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Tag Archives: Drama

Right Cross (1950)

Ah, to be June Allyson. She has her pick of men in Right Cross, a boxing drama where both Dick Powell and Ricardo Montalban are deeply in love with her. Poor Dick Powell, though, doesn’t have a chance in the film, despite being married to June Allyson in actuality.

Right Cross is a boxing drama, a love triangle, and a not fully fleshed-out examination of what it means to be Hispanic American. Pat O’Malley (June Allyson) is the daughter of fight promoter Sean O’Malley (Lionel Barrymore), but runs the business for him because of his ill health. The business is on the decline, but they do manage the current boxing champion, Johnny Monterez (Ricardo Montalban).

Pat and Johnny are in love, but Johnny won’t propose because he’s afraid that if he were no longer champion, she would no longer love him. He can’t believe she would really love him for himself, a man of Mexican background who has had to fight for everything he ever had.

There is also a plot-thread involving Johnny’s hand, which has been injured several times. The doctor warns Johnny that his hand could go at any time, spelling the abrupt end of his career. For Johnny, it is a race against the clock, to find a way to make enough money to deserve Pat before he ends up back where he started: with nothing.

The third wheel to the romance is provided by Rick (Dick Powell), a sports journalist carrying a torch for Pat, but he is also a good friend to Johnny. His hobby seems to be drinking and brawling.

It’s a very intriguing set up and the characters are all appealing, though the plot is imperfectly executed. For one, June Allyson and Dick Powell actually have the better chemistry in the film (which isn’t exactly an imperfection, because it is delightful). Not all off screen couples have good on screen chemistry, but June Allyson and Dick Powell did (they are also adorable in The Reformer and the Redhead). Rick comments that “it’s either there or it’s not,” and we are supposed to believe that it’s not there in the film, but it actually is. The scene where Rick tries to cook a spaghetti dinner for Pat (unsuccessfully) and shows her how he would play a love scene is very sweet and almost made me wish that Rick and Pat could be together.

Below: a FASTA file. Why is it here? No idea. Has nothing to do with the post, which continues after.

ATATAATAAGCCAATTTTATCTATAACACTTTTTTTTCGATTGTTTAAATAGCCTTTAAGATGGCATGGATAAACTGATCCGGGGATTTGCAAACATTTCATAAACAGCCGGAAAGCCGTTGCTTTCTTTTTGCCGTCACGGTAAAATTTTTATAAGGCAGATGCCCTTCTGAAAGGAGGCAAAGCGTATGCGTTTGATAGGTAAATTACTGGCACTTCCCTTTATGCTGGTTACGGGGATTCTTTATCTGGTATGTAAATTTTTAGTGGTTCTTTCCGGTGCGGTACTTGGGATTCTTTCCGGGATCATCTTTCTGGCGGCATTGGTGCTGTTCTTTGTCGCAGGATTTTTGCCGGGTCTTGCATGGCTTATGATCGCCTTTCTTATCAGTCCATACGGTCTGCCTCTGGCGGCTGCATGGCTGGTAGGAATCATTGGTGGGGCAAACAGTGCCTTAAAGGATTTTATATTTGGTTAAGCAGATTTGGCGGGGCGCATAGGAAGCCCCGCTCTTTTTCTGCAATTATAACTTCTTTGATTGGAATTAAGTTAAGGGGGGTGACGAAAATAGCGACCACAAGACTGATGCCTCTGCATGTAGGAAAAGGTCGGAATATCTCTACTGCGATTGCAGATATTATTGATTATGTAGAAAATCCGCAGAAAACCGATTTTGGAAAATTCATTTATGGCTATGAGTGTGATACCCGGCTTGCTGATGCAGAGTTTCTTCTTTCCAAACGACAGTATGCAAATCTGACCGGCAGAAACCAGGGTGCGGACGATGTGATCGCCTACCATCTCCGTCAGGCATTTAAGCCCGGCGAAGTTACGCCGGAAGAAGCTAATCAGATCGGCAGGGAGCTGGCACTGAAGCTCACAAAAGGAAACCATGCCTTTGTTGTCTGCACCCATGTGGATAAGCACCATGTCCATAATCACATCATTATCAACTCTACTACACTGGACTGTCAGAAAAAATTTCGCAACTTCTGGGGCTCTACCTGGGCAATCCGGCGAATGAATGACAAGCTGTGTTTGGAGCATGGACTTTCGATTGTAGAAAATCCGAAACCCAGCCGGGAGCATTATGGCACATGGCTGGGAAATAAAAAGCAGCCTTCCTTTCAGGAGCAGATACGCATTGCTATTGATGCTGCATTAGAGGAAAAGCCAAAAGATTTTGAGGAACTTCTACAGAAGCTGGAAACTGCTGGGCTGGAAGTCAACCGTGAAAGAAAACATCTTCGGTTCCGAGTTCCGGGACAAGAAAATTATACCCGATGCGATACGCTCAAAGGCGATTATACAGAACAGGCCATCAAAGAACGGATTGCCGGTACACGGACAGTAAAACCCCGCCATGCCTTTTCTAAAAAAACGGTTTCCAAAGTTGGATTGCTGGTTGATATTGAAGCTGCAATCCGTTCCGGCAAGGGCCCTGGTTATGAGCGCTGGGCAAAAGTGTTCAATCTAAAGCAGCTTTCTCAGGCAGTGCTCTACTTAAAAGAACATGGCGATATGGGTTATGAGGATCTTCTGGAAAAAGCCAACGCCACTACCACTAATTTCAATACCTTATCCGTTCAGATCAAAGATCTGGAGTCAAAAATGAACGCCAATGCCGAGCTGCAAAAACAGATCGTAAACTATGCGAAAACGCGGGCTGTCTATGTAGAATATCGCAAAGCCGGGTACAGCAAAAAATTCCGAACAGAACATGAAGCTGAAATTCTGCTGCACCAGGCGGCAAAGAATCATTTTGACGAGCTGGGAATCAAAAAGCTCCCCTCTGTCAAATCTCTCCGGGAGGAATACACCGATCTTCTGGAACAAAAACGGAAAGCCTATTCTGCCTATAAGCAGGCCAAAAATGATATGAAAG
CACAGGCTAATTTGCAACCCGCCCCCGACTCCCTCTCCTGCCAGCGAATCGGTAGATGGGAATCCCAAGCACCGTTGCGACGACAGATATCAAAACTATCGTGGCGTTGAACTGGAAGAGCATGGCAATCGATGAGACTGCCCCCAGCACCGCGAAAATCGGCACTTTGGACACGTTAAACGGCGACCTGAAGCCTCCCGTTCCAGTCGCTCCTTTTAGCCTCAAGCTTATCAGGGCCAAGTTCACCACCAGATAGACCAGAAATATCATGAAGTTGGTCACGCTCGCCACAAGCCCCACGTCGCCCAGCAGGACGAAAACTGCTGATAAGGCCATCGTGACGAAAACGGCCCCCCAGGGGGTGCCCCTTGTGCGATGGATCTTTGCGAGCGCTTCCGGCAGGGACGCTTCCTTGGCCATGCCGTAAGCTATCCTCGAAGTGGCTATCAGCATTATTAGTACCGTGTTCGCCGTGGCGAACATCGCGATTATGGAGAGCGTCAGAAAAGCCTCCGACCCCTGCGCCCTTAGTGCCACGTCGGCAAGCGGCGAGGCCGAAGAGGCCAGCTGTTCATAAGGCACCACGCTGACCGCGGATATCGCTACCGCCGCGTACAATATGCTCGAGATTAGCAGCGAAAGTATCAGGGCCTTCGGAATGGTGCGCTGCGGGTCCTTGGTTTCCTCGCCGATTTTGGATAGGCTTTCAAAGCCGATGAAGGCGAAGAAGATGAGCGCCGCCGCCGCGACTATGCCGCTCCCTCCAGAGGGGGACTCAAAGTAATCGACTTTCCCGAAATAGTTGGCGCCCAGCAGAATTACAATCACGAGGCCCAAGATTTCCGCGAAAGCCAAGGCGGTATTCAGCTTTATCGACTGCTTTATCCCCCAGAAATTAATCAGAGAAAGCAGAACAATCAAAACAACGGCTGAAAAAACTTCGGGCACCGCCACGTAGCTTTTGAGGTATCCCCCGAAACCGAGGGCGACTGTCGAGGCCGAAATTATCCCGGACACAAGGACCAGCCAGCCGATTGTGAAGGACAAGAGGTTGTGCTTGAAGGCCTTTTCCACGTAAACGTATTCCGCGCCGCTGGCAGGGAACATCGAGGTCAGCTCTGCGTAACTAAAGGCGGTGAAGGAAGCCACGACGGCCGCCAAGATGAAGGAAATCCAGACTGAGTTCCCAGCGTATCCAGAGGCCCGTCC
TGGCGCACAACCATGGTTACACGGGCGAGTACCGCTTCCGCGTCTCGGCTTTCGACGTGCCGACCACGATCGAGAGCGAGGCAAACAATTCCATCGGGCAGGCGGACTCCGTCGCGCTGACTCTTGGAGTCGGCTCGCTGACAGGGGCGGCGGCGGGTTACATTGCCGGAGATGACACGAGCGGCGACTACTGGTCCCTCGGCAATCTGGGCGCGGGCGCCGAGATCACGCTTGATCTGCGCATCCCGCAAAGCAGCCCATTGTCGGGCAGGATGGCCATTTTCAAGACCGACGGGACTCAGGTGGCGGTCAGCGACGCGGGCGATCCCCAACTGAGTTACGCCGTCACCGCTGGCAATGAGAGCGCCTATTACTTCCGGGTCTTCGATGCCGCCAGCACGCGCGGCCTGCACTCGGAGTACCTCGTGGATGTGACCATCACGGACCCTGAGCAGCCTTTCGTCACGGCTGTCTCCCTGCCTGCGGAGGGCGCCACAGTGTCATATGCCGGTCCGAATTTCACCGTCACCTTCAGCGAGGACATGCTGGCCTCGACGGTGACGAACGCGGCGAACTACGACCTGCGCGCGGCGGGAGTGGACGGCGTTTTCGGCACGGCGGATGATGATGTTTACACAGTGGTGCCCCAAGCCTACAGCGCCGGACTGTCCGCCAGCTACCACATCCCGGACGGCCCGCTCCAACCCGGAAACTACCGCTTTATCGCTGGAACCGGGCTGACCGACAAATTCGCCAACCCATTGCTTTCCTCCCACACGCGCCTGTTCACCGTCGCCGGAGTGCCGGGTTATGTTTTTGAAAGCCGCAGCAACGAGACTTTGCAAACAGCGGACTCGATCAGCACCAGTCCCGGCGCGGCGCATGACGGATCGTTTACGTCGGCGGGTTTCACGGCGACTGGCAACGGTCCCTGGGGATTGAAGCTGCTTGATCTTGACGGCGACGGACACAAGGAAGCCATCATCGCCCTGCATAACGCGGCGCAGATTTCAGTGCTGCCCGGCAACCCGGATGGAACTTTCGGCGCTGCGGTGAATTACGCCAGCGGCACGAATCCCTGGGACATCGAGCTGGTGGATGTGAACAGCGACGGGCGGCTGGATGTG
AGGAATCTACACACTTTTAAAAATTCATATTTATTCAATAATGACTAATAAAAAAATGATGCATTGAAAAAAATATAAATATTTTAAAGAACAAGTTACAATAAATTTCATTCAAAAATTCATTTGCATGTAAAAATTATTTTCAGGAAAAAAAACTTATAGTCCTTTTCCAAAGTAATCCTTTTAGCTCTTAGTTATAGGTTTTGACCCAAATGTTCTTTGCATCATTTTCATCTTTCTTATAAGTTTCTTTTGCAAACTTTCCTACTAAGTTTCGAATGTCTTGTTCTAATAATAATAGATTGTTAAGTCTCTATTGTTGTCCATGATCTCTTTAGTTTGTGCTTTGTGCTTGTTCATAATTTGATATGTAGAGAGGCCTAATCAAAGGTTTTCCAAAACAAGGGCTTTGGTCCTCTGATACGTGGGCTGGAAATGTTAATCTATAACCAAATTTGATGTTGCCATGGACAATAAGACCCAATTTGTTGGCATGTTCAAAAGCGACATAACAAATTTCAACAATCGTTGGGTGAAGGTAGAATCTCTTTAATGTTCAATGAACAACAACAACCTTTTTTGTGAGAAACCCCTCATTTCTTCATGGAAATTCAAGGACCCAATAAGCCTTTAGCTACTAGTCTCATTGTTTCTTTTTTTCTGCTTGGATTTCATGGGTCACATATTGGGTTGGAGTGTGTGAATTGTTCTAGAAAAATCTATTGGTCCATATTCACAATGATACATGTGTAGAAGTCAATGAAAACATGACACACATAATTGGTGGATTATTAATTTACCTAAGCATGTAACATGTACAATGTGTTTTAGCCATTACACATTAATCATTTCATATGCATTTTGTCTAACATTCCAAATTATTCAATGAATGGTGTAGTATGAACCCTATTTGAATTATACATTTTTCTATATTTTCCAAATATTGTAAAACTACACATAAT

They even have chemistry in this picture

But the main problem is how the film lets some very interesting plot points drop conveniently at the end. Johnny’s mother does not trust “gringos” and is not pleased that Johnny is dating Pat. Johnny is also ashamed to bring Pat home to meet his mother. At the same time, he does not want his sister to date a “gringo.” And Pat’s father is not thrilled that Pat is dating Johnny. The plot sets up these problems, only to let them disappear at the end.

That being said, the cast is highly appealing. Especially June Allyson and Dick Powell. It’s not that Ricardo Montalban isn’t appealing, but his character is callow and has the unfortunate habit of using others to do things for him that he should do himself, like constantly sending Rick to patch it up between him and Pat, which seems callous, unless he’s oblivious that Rick does love Pat. He has some growing up to do.

June Allyson, on the other hand, is very mature, without being matronly. One of the things that is appealing about June Allyson is how naturally she wears her charm. She seems down to earth, utterly capable, unpretentious, like someone you would like as a friend. She seems natural. Like she’s hardly acting at all. Like she just IS.